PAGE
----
Relating to the Flux of our Language

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The English language is constantly changing. New words are being added; many are for new inventions or processes. Modem, email, ecotourism, and zipper have entered our language in the recent past as words are formulated to keep pace with the changing world. Some words, such as the word flux, which means continuous movement or continual change, fall from common usage. Other words undergo change in their meanings. The King James Version of the Holy Scriptures uses many words that are examples of this flux. The word meat as used in the New Testament means any food, whereas its meaning today has narrowed to just the edible flesh of animals. The word corn as used in Scripture refers to any small grain but today its meaning has also been narrowed referring exclusively to the grain technically known as maize. The word lady has undergone the opposite type of change in that its meaning has become broader. In Scripture, lady means a woman of high social rank while its usage today in United States refers to any woman. Such changes usually come gradually. God's people do well to be aware of the changes affecting our language.

Vocabulary changes that are the result of new products or processes are not wrong; we cannot stop change. On the other hand, the world's rush to purchase the latest gadget and to jump on the newest bandwagon indicates a soul at unrest with the Lord. Some of us enjoy staying abreast with the latest technology, but we should avoid using the new terms as a way of elevating ourselves in the eyes of others. This is nothing other than pride and the desire to appear better than others.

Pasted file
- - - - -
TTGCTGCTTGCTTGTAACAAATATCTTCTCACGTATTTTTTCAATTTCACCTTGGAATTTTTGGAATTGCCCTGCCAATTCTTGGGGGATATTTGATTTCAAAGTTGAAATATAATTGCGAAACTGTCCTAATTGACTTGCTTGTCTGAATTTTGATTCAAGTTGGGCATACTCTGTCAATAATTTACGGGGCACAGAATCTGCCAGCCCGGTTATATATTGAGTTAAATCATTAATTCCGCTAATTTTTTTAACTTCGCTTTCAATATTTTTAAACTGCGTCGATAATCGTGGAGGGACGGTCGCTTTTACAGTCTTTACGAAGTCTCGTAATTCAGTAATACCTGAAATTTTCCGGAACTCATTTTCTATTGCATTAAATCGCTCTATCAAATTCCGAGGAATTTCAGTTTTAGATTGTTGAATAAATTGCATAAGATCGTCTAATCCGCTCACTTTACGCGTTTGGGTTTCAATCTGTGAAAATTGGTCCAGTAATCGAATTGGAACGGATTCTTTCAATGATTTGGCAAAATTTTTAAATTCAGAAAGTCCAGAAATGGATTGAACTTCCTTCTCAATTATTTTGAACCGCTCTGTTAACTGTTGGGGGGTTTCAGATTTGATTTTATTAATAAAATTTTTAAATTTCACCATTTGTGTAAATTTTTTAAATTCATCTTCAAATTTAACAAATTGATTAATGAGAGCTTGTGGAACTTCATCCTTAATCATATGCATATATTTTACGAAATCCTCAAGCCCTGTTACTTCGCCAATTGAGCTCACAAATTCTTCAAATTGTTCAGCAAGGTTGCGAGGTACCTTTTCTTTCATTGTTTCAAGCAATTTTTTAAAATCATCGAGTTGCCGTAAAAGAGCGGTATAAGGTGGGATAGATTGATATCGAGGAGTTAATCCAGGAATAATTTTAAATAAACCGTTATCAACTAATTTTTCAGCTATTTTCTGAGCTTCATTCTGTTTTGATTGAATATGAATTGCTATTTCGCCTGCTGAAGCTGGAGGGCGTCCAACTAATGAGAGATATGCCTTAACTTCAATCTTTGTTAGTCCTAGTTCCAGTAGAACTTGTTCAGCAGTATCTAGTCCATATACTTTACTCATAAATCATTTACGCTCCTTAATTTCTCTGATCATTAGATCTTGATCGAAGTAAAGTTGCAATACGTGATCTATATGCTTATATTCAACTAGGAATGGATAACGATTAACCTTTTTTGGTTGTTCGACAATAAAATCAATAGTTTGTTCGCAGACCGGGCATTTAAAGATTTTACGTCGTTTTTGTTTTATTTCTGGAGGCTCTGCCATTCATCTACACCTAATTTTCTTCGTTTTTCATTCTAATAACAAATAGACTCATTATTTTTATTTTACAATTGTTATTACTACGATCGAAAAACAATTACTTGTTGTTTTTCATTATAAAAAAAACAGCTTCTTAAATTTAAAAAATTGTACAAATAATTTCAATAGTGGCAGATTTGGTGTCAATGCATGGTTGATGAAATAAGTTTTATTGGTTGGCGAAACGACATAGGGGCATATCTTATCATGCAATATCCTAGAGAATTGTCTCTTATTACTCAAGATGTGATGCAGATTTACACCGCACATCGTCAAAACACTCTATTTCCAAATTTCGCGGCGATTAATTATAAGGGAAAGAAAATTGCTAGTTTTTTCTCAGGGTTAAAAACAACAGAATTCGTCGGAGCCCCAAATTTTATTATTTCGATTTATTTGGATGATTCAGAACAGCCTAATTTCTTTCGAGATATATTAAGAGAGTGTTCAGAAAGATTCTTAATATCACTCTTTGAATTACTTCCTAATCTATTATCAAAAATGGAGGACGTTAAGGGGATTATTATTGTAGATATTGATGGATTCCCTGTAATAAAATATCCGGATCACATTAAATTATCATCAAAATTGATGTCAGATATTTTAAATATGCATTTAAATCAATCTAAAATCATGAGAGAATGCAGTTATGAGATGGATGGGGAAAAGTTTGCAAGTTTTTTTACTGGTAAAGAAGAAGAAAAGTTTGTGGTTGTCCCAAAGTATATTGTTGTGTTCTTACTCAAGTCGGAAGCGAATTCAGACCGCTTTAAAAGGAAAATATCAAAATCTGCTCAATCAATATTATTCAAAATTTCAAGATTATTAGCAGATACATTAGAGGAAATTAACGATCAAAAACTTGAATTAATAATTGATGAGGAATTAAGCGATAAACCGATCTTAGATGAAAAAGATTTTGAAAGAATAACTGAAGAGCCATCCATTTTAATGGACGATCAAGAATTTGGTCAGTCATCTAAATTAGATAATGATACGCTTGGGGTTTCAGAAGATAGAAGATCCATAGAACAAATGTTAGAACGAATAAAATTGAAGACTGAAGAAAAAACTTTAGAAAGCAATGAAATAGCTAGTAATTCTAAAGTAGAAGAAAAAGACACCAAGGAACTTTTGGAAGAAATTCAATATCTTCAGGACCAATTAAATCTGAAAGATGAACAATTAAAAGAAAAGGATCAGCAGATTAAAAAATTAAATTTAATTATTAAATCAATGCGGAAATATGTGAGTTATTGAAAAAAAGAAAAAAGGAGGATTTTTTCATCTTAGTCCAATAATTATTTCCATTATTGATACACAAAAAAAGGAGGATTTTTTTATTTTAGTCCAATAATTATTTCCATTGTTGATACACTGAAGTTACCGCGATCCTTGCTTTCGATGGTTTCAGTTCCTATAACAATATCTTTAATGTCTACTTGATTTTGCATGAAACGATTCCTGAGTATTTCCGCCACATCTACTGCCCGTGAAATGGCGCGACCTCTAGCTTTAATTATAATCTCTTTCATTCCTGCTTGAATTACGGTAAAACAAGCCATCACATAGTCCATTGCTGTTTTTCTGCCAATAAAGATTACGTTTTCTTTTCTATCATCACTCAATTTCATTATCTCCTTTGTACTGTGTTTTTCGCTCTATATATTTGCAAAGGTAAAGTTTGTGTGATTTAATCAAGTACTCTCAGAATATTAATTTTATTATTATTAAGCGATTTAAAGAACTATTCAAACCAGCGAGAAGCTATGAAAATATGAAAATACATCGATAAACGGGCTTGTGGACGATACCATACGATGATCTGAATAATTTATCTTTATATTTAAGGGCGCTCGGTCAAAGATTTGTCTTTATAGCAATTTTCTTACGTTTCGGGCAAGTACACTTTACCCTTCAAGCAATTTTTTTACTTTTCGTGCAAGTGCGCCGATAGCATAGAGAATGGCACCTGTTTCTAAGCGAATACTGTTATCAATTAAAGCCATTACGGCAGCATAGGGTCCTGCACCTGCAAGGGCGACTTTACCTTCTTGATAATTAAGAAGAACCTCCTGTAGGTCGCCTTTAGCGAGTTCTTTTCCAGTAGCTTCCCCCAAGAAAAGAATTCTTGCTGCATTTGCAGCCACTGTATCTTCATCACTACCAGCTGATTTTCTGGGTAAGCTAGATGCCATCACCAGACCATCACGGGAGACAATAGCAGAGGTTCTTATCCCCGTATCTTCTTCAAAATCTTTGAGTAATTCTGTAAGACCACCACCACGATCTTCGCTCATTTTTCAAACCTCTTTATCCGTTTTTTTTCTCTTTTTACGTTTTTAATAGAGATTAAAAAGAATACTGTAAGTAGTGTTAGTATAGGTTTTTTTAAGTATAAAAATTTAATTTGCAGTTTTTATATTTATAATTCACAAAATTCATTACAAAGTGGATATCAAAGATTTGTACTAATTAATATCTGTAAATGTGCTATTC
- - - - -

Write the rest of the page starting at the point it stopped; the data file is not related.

Of greater importance are the changes in the terms that are used to identify certain things. Again, these changes happen in any language in everyday use; however, we need to be aware of the forces driving these changes lest we unwittingly aid the works of darkness. One of the forces driving vocabulary changes in our culture is what is referred to as "political correctness." Political correctness is being exceedingly careful with word choice so as not to offend anyone. On the surface, this is good; Christians should be considerate of the feelings of others. For this reason, we use the euphemism passed away rather than the word died, or the phrase over weight rather than the word fat. Hearing impaired versus deaf, physically challenged versus handicapped, mentally challenged versus retarded, and African-American versus Negro or black are some other recent shifts in our vocabulary that have come about because of people taking offense to what they felt were "labels." We do well to be aware of these shifts within our culture lest we be offensive as we interact with society in general.

There are some vocabulary changes that as Christians we should not stoop to. These changes arise from the desire to make sin appear less sinful or even okay by giving it a better name. The use of the term alternate lifestyle used in place of gay or lesbian (euphemisms for homosexual and sodomite); live in partner instead of immorality or fornication, and substance abuse rather than addiction are examples of this type of flux. May we never become too ashamed or intimidated to call sin, sin.